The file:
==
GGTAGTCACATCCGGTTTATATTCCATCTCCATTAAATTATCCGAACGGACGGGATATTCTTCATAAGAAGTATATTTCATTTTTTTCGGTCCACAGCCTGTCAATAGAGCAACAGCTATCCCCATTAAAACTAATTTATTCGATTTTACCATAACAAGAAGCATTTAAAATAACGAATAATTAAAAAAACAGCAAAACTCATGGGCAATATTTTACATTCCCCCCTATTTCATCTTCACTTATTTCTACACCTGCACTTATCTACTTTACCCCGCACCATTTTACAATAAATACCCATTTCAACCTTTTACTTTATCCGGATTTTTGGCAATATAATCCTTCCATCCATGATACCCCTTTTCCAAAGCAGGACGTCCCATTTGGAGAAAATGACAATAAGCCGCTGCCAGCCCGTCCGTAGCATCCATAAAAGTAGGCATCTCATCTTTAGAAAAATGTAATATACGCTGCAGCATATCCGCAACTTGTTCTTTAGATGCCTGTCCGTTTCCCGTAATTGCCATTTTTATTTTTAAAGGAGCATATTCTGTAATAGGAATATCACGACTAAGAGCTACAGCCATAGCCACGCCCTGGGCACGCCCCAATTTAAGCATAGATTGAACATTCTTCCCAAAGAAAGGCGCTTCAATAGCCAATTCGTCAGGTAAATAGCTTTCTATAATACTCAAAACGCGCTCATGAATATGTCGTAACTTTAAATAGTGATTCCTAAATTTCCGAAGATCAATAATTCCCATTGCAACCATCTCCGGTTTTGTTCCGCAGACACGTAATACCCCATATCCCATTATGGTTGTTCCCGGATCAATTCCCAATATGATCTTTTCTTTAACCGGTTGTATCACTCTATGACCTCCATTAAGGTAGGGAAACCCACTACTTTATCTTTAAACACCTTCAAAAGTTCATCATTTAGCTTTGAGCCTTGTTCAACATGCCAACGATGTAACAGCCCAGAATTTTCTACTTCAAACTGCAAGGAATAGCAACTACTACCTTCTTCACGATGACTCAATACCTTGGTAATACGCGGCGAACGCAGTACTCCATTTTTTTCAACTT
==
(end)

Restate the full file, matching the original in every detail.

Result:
GGTAGTCACATCCGGTTTATATTCCATCTCCATTAAATTATCCGAACGGACGGGATATTCTTCATAAGAAGTATATTTCATTTTTTTCGGTCCACAGCCTGTCAATAGAGCAACAGCTATCCCCATTAAAACTAATTTATTCGATTTTACCATAACAAGAAGCATTTAAAATAACGAATAATTAAAAAAACAGCAAAACTCATGGGCAATATTTTACATTCCCCCCTATTTCATCTTCACTTATTTCTACACCTGCACTTATCTACTTTACCCCGCACCATTTTACAATAAATACCCATTTCAACCTTTTACTTTATCCGGATTTTTGGCAATATAATCCTTCCATCCATGATACCCCTTTTCCAAAGCAGGACGTCCCATTTGGAGAAAATGACAATAAGCCGCTGCCAGCCCGTCCGTAGCATCCATAAAAGTAGGCATCTCATCTTTAGAAAAATGTAATATACGCTGCAGCATATCCGCAACTTGTTCTTTAGATGCCTGTCCGTTTCCCGTAATTGCCATTTTTATTTTTAAAGGAGCATATTCTGTAATAGGAATATCACGACTAAGAGCTACAGCCATAGCCACGCCCTGGGCACGCCCCAATTTAAGCATAGATTGAACATTCTTCCCAAAGAAAGGCGCTTCAATAGCCAATTCGTCAGGTAAATAGCTTTCTATAATACTCAAAACGCGCTCATGAATATGTCGTAACTTTAAATAGTGATTCCTAAATTTCCGAAGATCAATAATTCCCATTGCAACCATCTCCGGTTTTGTTCCGCAGACACGTAATACCCCATATCCCATTATGGTTGTTCCCGGATCAATTCCCAATATGATCTTTTCTTTAACCGGTTGTATCACTCTATGACCTCCATTAAGGTAGGGAAACCCACTACTTTATCTTTAAACACCTTCAAAAGTTCATCATTTAGCTTTGAGCCTTGTTCAACATGCCAACGATGTAACAGCCCAGAATTTTCTACTTCAAACTGCAAGGAATAGCAACTACTACCTTCTTCACGATGACTCAATACCTTGGTAATACGCGGCGAACGCAGTACTCCATTTTTTTCAACTT